Donald Trump refuses to take part in virtual presidential debate against Joe Biden

Donald Trump has said he will not take part in a virtual debate with Joe Biden after the Commission on Presidential Debates made a change to the format following his Covid-19 diagnosis. 

On Thursday, the non-partisan organisation said it made the decision in order to "protect the health and safety of all involved".

It said the debate, scheduled for October 15, would take the form of a "town meeting", in which the candidates "participate from separate remote locations".

Moments after the announcement, Trump told Fox News that the arrangement was “not acceptable".

“I'm not gonna waste my time... sit behind a computer, ridiculous. I’m not going to do a virtual debate,” he said. He also accused moderators of trying to protect Joe Biden.

Donald Trump Jr echoed his father's claims, tweeting that the Commission's decision sounded like "a big load of crap to help Joe Biden".

Trump’s campaign manager insisted that the president will stage a rally rather than debate.

“For the swamp creatures at the Presidential Debate Commission to now rush to Joe Biden’s defence by unilaterally cancelling an in-person debate is pathetic,” Bill Stepien, Trump campaign manager, said in a statement.

Donald and Melania Trump at the first presidential debate - they both tested positive for Covid-19 48 hours later. Credit: Patrick Semansky/AP

“The safety of all involved can easily be achieved without cancelling a chance for voters to see both candidates go head to head. We’ll pass on this sad excuse to bail out Joe Biden and do a rally instead.”

Meanwhile, Biden said it’d be “irresponsible” for him to comment on the Trump campaign's reaction.

“We don’t know what the president’s going to do. He changes his mind every second and could ultimately end up debating anyway,” Biden said while boarding a flight to campaign in Arizona.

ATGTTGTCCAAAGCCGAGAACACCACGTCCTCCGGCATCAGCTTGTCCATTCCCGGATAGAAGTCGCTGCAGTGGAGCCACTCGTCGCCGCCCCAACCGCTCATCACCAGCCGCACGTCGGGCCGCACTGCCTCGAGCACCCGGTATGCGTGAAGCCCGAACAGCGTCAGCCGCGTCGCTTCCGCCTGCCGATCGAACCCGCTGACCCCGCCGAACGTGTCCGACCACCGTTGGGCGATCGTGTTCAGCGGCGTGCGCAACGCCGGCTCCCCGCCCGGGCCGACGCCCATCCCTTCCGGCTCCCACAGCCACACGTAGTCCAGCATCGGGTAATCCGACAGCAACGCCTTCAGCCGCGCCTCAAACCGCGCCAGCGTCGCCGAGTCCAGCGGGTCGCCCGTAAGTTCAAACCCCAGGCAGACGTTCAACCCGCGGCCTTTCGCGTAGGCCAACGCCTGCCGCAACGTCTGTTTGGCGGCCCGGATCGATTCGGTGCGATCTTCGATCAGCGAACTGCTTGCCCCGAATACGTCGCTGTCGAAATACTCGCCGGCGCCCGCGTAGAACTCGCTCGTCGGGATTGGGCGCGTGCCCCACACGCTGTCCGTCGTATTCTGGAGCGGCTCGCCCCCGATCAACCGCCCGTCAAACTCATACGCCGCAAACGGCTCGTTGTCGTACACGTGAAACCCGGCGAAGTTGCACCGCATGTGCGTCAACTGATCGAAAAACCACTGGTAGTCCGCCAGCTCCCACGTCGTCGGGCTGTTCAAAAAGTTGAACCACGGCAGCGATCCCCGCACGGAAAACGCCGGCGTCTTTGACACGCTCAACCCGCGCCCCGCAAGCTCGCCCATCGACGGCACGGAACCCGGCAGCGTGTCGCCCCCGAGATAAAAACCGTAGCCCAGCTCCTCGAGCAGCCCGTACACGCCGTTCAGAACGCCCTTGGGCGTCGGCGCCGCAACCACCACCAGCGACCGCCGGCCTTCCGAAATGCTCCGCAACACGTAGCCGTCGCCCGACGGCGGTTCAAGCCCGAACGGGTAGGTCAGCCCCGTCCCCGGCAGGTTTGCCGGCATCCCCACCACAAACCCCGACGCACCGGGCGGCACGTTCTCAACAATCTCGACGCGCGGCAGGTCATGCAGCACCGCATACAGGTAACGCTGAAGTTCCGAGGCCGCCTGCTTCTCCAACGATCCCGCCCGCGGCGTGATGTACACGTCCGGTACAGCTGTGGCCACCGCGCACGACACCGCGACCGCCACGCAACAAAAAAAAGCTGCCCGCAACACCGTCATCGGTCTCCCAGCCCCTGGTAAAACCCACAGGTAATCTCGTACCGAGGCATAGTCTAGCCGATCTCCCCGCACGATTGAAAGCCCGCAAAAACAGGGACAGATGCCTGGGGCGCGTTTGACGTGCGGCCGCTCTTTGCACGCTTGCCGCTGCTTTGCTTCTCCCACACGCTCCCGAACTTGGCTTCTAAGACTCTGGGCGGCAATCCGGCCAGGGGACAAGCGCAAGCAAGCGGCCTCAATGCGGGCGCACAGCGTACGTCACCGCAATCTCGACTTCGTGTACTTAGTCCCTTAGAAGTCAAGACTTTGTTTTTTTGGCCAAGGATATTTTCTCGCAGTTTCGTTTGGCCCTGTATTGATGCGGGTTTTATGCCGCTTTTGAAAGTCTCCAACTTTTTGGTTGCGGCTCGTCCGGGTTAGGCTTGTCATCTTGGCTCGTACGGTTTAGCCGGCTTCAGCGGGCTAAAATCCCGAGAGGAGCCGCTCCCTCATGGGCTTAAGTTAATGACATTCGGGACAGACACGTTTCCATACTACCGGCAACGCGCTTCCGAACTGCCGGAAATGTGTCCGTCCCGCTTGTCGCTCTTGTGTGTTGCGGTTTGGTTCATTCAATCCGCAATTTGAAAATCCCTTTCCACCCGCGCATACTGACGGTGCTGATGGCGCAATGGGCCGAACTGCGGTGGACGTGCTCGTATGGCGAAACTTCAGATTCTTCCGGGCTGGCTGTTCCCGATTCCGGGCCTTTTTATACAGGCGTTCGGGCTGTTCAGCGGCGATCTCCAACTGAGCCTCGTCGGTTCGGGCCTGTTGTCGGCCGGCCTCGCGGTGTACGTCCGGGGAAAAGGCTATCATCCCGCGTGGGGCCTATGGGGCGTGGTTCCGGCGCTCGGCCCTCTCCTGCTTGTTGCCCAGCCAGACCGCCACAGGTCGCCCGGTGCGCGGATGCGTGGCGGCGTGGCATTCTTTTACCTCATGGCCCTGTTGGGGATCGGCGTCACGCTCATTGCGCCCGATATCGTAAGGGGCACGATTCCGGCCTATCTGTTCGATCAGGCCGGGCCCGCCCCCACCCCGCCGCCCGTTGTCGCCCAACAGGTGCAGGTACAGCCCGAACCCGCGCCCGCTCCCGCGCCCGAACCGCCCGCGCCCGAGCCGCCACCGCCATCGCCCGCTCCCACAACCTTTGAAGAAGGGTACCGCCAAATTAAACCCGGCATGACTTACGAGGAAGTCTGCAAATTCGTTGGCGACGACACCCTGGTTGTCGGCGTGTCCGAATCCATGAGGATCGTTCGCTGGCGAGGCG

Deputy Biden campaign manager Kate Bedingfield said in a statement. “Vice President Biden looks forward to speaking directly to the American people.”

Biden spokesman Andrew Bates went further, tweeting, “Unsurprisingly, one candidate is leading while the other is whining.”

“Americans are sacrificing and suffering because of Donald Trump’s failed response, but yet again in his weakness he’s proving that he only cares about himself - not even his supporters,” Bates added.

A Biden aide said it would be up to the debate organisers to decide whether the former vice president would get a 90-minute broadcast to himself. 

President Trump and his wife Melania tested positive for coronavirus last Thursday, just 48 hours after debating Biden in person for the first time.

On Tuesday, Mr Trump left Walter Reed hospital after three nights of treatment for Covid-19.

He also said he planned to attend the second debate with Mr Biden, when it was due to be face-to-face. “It will be great!” he tweeted.

An in-person vice-presidential debate took place on Wednesday. Sitting VP Mike Pence and Democratic Senator Kamala Harris sat apart, separated by plexi-glass shields.

Should the second debate take place virtually, it would not be the first in which the candidates are not in the same room. In 1960, the third presidential debate between Richard Nixon and John F. Kennedy was broadcast with the two candidates on opposite coasts.